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The government can sell the budget if it gets its story straight

When faced with an economic policy agenda, the public must be persuaded on two fronts: that it is justified both by evidence and morally. AAP/Paul Miller

It is now more than three months since the Abbott government released its first budget. Amid the subsequent wrangling over controversial measures such as the A$7 GP co-payment and re-indexing the fuel excise, most commentators seem to agree on at least one thing: the Australian people are just not buying it.

Selling economic policy is a difficult job, even for the party that has historically been considered best at managing the economy – although this too might be changing. Part of the reason for this difficulty is that when faced with an economic policy agenda, the public must be persuaded on two fronts. They must believe the policy is justified by evidence, but they must also agree it is justified in the moral sense.

These two sides of the economic policy coin are generally termed “positive” and “normative”. Positive economics refers to economic statements or theories that are “value-free” or objective. For example, “GDP grew by 4% last year” or “inflation is directly proportional to the money supply” are “positive” economic statements. These statements are not necessarily true, but they can be debated in an objective way, using evidence and theory to test their validity.

Normative economics, in contrast, relies on subjective beliefs about what economic policy should try to achieve – for instance, keeping unemployment low or economic growth high.

Whether or not you think economists should have opinions about morality, it is obvious that policymakers must take into account both the positive and the normative aspects of a debate. Politicians then must convince the public that their policy is the right thing to do (normative) and that it will work (positive).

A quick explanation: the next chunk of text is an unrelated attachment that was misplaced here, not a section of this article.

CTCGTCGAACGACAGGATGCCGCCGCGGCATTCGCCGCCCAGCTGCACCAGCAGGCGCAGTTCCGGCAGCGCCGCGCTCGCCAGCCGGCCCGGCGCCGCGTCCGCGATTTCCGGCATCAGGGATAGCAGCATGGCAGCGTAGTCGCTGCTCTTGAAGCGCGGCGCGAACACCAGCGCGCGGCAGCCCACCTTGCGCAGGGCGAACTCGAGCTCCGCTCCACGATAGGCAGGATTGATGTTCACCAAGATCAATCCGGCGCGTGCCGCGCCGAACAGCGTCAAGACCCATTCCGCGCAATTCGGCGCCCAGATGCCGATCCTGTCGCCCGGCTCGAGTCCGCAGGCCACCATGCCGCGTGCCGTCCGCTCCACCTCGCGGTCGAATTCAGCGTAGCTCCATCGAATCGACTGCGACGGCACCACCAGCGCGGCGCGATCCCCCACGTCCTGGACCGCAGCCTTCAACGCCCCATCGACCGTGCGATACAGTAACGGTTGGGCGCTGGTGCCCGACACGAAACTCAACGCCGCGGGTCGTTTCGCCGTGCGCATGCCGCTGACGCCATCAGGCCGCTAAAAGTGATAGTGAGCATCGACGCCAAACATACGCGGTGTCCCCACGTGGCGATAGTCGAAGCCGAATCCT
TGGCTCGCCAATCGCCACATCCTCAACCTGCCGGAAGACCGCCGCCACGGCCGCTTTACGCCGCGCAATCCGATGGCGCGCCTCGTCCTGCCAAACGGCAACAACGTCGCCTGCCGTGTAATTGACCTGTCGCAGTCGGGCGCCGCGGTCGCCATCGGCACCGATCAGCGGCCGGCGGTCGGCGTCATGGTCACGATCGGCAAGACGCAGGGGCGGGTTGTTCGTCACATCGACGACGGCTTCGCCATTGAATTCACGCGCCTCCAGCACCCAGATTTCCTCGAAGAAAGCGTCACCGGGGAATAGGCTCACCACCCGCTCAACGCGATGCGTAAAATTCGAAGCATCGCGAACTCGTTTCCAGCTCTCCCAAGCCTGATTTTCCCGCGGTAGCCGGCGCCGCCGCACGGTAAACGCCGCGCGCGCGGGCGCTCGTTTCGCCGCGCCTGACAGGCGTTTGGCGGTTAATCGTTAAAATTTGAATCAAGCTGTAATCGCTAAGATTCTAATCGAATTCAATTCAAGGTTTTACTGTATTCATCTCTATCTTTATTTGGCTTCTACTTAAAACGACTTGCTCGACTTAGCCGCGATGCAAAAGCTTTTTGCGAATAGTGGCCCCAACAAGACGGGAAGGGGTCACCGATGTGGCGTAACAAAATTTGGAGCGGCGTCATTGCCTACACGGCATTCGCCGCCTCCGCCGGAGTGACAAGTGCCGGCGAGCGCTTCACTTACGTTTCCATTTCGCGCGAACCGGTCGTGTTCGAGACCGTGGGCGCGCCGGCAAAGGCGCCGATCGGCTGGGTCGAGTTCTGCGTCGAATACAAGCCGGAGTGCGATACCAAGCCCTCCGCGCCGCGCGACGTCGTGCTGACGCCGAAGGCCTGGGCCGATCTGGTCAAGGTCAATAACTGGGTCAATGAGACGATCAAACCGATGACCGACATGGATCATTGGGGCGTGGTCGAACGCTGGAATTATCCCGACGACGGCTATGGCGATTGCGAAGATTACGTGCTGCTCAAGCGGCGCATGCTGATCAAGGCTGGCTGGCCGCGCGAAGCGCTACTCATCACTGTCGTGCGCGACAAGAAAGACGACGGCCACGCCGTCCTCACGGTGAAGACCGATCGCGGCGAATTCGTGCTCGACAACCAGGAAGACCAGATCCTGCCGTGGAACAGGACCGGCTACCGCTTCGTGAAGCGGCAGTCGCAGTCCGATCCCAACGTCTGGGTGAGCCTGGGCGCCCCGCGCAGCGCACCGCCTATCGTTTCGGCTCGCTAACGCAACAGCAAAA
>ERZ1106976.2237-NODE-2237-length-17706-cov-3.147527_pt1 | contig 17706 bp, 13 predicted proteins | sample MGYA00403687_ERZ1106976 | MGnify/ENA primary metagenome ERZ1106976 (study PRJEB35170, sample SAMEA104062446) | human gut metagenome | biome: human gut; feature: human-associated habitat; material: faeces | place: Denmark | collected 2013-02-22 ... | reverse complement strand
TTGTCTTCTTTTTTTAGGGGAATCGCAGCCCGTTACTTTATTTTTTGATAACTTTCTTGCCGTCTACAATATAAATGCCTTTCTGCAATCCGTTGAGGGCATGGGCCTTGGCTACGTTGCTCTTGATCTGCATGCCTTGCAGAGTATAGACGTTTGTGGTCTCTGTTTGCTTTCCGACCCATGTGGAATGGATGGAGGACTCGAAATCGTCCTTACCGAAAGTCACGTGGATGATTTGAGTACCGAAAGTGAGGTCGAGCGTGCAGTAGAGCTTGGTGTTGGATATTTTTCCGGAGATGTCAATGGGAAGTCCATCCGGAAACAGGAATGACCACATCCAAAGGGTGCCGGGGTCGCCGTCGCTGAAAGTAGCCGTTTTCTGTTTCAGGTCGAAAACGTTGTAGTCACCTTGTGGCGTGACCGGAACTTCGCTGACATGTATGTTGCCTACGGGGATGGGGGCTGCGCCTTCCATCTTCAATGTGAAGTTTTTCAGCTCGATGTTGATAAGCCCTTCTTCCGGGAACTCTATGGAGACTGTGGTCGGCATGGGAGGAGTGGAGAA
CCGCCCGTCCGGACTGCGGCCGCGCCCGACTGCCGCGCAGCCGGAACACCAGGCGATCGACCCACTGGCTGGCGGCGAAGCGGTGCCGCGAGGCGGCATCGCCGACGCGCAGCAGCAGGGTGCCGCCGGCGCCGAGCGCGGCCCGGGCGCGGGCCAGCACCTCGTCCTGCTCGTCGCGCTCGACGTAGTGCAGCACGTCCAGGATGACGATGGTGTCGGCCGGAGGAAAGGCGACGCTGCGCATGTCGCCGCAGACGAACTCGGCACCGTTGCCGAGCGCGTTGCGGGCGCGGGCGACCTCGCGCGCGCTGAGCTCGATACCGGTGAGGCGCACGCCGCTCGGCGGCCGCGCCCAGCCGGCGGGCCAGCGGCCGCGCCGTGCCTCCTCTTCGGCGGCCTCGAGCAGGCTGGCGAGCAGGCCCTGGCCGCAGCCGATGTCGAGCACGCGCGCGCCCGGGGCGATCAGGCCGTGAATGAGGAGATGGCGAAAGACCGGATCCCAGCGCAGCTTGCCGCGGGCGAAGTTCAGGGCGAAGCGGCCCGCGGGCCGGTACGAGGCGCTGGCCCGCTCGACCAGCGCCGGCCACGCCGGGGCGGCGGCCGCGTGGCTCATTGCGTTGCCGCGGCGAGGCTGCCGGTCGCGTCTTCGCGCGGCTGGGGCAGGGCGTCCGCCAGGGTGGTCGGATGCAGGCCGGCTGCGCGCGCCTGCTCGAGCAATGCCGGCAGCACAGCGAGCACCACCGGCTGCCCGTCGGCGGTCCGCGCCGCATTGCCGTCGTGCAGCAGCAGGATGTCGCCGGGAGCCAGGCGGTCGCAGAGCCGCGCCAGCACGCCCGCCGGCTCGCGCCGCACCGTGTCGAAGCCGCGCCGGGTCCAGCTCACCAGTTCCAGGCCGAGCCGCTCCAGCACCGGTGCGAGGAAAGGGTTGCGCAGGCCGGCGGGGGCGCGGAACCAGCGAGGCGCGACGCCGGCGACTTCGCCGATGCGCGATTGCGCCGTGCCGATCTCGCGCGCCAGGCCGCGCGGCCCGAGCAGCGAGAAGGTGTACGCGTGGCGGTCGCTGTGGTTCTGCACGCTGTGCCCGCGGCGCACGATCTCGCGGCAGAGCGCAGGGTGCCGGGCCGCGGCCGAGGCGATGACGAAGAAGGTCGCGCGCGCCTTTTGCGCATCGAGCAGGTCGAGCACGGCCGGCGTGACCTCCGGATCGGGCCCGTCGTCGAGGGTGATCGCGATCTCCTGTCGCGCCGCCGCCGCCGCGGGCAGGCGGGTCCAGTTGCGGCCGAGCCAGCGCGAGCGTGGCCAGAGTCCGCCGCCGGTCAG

John Howard’s WorkChoices was ethically unpalatable for much of the public. AAP/Alan Porritt

The Australian public is just as unlikely to support an economic policy that is morally justifiable but impossible to achieve – a 100% employment rate, for example – as one that is valid from a strictly economic view but unpalatable ethically. Witness the public rejection of Howard’s WorkChoices, for instance.

Since the budget, the government has failed to convincingly address both sides of the economic debate in a coherent way. As a result its message has been weak and confused.

As details of the specific policies have been revealed, this inconsistency has become increasingly glaring. Last week we saw a particularly good example of this confusion from treasurer Joe Hockey, who argued that poorer people would not be as badly hit by changes to the fuel excise.

While his comments were not technically incorrect, Hockey’s real mistake was insisting that the change would not be regressive, for which there is a fairly standard economic definition. By invoking the Australian Bureau of Statistics data, he had hoped to win the “positive” debate and prove the changes were fair from an economic point of view – even if the average Australian did not see it that way.

But in the end, Hockey was left looking worse off in both his understanding of taxation and the lives of poorer Australians. He apologised for the comments days later.

Education minister Christopher Pyne has had similar trouble convincing crossbenchers and the public of the merits of university fee deregulation, including changes to loan repayments. Pyne’s defence of this policy rests on what he argues is an obvious economic truth: that a deregulated market will always lead to higher efficiency, while increased competition keeps prices low.

Christopher Pyne has had trouble selling his proposed deregulation of university fees. AAP/Stefan Postles

Pyne has also made a normative case for the proposed changes, arguing that the average Australian taxpayer should not be made to pay for the education of a select few who go on to earn higher incomes.

However, when confronted with the fact that the changes to fee indexation would disproportionately hurt women and lower-income earners, Pyne refused to debate these objective (positive) facts. He thus lost control of the message and the debate.

While most Australians (and politicians) might think of economics as a fairly unemotional topic, making a convincing case for economic policy reform requires both the dry objectivity of “positive” economics and the moral – even emotional – world of “normative” economics.

A good policy message will contain the right balance of these two things. An argument based only on data and theory will never win over the public. One based only on emotion without hard evidence is little more than “truthiness”.

If the government wants to win back voters’ trust on the economy and get its budget through, in whole or in part, this is a lesson for which our leaders might want to revisit those old, worn textbooks from their student days.

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